An ancient woolly mammoth left a diary in her tusk
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An ancient woolly mammoth left a diary in her tusk
In an image provided by the university, Matthew Wooller, director of the stable isotope facility at the University of Alaska Fairbanks. Wooller was part of a group of scientists that figured out how to use layers of minerals left behind on mammoth tusks to track where the animals once lived. (J.R. Ancheta/University of Alaska Fairbanks via The New York Times)

by Carl Zimmer



NEW YORK, NY.- Scientists have written the biography of a 14,000-year-old female woolly mammoth by analyzing the chemicals in her tusk.

The animal, nicknamed Elma, was born in what is now the Yukon and stayed close to her birthplace a decade before moving hundreds of miles west into central Alaska, the study found. There she remained until she reached about 20, when she was most likely taken down by hunters.

Scientists are beginning to tell such ancient stories by looking at the layers of minerals that once accumulated each day on the outside of the tusks of mammoths and mastodons. As researchers study more tusks, they hope to settle some of the biggest questions about how the hulking mammals thrived for hundreds of thousands of years. They are also gathering clues to how mammoths and mastodons became extinct at the end of the ice age — perhaps with some help from humans.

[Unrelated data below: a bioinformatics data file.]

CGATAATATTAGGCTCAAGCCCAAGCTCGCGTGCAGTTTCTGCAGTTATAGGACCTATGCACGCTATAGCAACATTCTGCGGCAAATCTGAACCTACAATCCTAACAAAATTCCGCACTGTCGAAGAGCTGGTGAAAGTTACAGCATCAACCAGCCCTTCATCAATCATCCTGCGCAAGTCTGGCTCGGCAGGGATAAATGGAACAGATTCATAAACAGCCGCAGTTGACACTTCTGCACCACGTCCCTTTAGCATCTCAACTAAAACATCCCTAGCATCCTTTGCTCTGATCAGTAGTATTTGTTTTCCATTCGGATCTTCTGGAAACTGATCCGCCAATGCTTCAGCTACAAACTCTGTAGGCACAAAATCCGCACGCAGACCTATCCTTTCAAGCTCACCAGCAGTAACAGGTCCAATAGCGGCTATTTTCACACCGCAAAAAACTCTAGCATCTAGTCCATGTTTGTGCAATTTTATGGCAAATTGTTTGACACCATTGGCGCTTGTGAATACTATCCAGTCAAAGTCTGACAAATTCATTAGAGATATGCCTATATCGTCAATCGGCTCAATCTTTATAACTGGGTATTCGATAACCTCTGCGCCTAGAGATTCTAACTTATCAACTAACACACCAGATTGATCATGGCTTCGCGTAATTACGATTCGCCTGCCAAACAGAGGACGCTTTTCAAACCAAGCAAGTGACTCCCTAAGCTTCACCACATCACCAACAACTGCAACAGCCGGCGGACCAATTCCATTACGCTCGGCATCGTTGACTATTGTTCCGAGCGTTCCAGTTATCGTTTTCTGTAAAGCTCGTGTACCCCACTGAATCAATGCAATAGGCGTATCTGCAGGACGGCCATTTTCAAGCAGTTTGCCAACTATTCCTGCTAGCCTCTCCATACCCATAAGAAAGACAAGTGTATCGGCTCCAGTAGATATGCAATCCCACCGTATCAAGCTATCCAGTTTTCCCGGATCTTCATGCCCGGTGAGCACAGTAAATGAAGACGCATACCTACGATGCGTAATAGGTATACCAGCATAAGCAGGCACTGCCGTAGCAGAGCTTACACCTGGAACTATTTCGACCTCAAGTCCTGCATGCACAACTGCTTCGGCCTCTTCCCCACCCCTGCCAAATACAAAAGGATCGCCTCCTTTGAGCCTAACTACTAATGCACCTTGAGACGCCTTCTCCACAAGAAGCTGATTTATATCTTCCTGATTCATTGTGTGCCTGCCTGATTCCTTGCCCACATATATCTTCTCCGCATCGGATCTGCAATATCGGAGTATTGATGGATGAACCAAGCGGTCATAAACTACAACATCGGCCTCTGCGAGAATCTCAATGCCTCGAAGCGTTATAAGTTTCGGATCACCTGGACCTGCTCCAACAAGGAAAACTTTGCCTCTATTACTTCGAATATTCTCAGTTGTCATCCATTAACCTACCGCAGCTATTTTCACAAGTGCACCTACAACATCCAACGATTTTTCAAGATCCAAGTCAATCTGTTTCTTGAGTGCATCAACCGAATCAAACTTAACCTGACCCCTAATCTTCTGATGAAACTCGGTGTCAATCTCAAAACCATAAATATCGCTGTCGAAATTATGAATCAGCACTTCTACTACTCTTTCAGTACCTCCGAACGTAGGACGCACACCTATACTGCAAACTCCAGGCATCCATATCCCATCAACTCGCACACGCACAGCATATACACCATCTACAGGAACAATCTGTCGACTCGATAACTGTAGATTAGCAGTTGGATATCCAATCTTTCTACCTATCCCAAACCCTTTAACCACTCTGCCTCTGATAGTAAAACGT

“There are answers out there,” said Joshua Miller, a University of Cincinnati paleoecologist who was not involved in the new study but who has cut open a mastodon tusk in Indiana. He said it would be necessary to look at many tusks that spanned thousands of years.

“We’re just starting to build it,” Miller said, “and that’s exciting.”

Woolly mammoths grew their tusks much like living elephants do. Each day, a thin, cone-shaped layer of minerals built up on the tip.

“I like to describe it as ice cream cones stacked on top of each other,” said Matthew Wooller, director of the stable isotope facility at the University of Alaska Fairbanks.

Much like tree rings, the cones remained fairly distinct even after the animal died. Researchers started analyzing this chemical record in the 1980s, gaining clues about how baby mammoths weaned from their mothers and how their diet changed with the seasons.

More recently, Wooller and his colleagues figured out how to use mammoth tusks to track where the animals lived over the course of their life. They did so by measuring strontium, an element found in trace amounts in the plants the animals ate. If a mammoth spent a day grazing somewhere with a lot of strontium in the soil, the cone of minerals it grew that day would have a high level of strontium.

In a 2021 study, Wooller and his colleagues analyzed the strontium in a tusk of a 17,100-year-old male mammoth. Kik, as they nicknamed the animal, died far above the Arctic Circle when he was 28. The scientists cut open one of his 8-foot-long tusks with a huge band saw.

The layers at the tip of his tusk had strontium levels that matched the site where he had been unearthed. The researchers then looked at a layer formed a week before his death and searched a geochemical map for places where Kik might have been that had a matching strontium level. The team worked back through time, week after week, piecing together Kik’s whereabouts over the course of his life.